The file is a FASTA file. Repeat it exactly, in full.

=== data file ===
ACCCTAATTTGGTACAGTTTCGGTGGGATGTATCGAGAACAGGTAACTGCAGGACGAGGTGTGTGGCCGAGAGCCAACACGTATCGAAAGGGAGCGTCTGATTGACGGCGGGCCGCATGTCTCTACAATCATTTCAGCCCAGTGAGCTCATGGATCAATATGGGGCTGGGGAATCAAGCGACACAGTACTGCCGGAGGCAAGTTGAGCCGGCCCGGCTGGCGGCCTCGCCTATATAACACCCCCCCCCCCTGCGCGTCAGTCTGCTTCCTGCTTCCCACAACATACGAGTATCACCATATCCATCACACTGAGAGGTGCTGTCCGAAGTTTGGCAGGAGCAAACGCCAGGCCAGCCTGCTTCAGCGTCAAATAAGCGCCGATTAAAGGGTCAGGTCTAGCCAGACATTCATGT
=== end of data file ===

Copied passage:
ACCCTAATTTGGTACAGTTTCGGTGGGATGTATCGAGAACAGGTAACTGCAGGACGAGGTGTGTGGCCGAGAGCCAACACGTATCGAAAGGGAGCGTCTGATTGACGGCGGGCCGCATGTCTCTACAATCATTTCAGCCCAGTGAGCTCATGGATCAATATGGGGCTGGGGAATCAAGCGACACAGTACTGCCGGAGGCAAGTTGAGCCGGCCCGGCTGGCGGCCTCGCCTATATAACACCCCCCCCCCCTGCGCGTCAGTCTGCTTCCTGCTTCCCACAACATACGAGTATCACCATATCCATCACACTGAGAGGTGCTGTCCGAAGTTTGGCAGGAGCAAACGCCAGGCCAGCCTGCTTCAGCGTCAAATAAGCGCCGATTAAAGGGTCAGGTCTAGCCAGACATTCATGT